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© Marie Prévost, Institut Pasteur
Image of a portion of a Xenopus oocyte expressing a channel receptor.
Publication : Journal of molecular biology

Cross-reactivity studies of an anti-Plasmodium vivax apical membrane antigen 1 monoclonal antibody: binding and structural characterisation

Scientific Fields
Diseases
Organisms
Applications
Technique

Published in Journal of molecular biology - 16 Dec 2006

Igonet S, Vulliez-Le Normand B, Faure G, Riottot MM, Kocken CH, Thomas AW, Bentley GA

Link to Pubmed [PMID] – 17229439

J. Mol. Biol. 2007 Mar;366(5):1523-37

Apical membrane antigen 1 (AMA1) has an important, but as yet uncharacterised, role in host cell invasion by the malaria parasite, Plasmodium. The protein, which is quite conserved between Plasmodium species, comprises an ectoplasmic region, a single transmembrane segment and a small cytoplasmic domain. The ectoplasmic region, which can induce protective immunity in animal models of human malaria, is a leading vaccine candidate that has entered clinical trials. The monoclonal antibody F8.12.19, raised against the recombinant ectoplasmic region of AMA1 from Plasmodium vivax, cross-reacts with homologues from Plasmodium knowlesi, Plasmodium cynomolgi, Plasmodium berghei and Plasmodium falciparum, as shown by immunofluorescence assays on mature schizonts. The binding of F8.12.19 to recombinant AMA1 from both P. vivax and P. falciparum was measured by surface plasmon resonance, revealing an apparent affinity constant that is about 100-fold weaker for the cross-reacting antigen when compared to the cognate antigen. Crystal structure analysis of Fab F8.12.19 complexed to AMA1 from P. vivax and P. falciparum shows that the monoclonal antibody recognises a discontinuous epitope located on domain III of the ectoplasmic region, the major component being a loop containing a cystine knot. The structures provide a basis for understanding the cross-reactivity. Antibody contacts are made mainly to main-chain and invariant side-chain atoms of AMA1; contact antigen residues that differ in sequence are located at the periphery of the antigen-binding site and can be accommodated at the interface between the two components of the complex. The implications for AMA1 vaccine development are discussed.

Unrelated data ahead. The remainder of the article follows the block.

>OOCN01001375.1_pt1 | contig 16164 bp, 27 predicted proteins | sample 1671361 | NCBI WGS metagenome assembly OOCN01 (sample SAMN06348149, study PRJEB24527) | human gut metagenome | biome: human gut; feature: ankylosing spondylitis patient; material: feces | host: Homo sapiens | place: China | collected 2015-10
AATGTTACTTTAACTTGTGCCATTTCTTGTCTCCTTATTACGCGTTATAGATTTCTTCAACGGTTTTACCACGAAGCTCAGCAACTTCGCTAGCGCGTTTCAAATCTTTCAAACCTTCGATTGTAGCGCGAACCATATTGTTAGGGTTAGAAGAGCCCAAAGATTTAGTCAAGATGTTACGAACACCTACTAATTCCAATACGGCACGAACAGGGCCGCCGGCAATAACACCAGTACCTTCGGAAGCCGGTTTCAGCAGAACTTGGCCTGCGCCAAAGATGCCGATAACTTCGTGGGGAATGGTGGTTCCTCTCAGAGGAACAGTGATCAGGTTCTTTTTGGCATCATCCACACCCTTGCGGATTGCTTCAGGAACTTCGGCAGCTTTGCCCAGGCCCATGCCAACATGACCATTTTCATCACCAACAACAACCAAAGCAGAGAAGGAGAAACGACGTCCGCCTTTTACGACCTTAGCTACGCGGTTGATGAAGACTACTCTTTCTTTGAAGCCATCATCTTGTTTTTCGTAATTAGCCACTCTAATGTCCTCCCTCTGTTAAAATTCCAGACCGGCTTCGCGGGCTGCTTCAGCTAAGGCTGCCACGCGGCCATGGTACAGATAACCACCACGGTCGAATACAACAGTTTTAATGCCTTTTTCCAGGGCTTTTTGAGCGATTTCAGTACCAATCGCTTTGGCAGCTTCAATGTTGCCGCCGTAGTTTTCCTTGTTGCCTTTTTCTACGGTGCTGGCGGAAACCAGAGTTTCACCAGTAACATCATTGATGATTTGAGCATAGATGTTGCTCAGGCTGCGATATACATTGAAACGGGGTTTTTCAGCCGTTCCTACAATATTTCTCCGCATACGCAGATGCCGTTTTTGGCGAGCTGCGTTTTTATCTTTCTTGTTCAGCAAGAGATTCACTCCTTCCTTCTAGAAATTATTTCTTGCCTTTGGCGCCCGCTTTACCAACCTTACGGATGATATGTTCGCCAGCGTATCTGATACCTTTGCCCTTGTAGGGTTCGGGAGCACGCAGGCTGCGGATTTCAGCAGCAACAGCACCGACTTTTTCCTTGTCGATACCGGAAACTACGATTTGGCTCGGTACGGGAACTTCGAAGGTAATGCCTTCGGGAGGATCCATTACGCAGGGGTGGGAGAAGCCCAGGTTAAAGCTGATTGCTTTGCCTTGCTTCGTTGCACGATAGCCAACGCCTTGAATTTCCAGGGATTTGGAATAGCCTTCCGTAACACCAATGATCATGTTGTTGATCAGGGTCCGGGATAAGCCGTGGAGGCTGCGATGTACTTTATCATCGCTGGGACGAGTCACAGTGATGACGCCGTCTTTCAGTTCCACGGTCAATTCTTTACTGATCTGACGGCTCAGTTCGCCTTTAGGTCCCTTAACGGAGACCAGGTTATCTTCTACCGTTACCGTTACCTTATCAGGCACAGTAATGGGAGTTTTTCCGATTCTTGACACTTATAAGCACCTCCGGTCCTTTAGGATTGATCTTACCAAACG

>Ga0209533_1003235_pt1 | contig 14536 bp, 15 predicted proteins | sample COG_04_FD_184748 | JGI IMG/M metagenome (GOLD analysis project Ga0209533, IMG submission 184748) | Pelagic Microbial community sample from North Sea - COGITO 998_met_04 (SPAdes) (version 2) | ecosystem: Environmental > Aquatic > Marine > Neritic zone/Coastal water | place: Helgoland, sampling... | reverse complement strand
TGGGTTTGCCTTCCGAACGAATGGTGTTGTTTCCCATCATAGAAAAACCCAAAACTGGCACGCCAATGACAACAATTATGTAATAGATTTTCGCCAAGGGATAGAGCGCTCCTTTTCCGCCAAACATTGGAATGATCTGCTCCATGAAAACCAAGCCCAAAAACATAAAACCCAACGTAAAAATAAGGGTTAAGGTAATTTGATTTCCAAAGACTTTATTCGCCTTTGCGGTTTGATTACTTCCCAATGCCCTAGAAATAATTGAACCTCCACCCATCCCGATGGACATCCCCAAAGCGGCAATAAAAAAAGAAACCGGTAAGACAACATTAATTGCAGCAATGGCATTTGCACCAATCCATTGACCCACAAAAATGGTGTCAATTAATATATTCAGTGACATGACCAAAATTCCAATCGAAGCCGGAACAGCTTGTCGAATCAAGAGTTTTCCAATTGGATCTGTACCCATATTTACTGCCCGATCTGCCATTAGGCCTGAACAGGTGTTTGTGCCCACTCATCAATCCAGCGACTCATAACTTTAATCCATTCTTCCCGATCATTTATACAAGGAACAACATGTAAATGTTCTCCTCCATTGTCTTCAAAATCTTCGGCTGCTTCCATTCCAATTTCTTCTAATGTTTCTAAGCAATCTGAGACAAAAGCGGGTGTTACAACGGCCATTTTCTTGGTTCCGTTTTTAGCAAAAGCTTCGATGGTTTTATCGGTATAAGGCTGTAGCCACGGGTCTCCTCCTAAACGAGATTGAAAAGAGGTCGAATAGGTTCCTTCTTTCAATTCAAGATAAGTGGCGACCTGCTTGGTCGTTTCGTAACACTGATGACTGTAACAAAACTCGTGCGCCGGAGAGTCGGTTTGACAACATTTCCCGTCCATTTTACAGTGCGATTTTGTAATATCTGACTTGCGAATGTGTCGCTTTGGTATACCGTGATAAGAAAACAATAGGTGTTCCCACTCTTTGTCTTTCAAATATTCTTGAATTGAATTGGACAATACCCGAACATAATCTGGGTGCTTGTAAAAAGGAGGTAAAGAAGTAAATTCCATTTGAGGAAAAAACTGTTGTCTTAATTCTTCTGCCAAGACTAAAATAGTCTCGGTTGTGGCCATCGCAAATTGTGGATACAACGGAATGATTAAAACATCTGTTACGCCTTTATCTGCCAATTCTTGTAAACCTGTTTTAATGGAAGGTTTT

https://www.ncbi.nlm.nih.gov/pubmed/17229439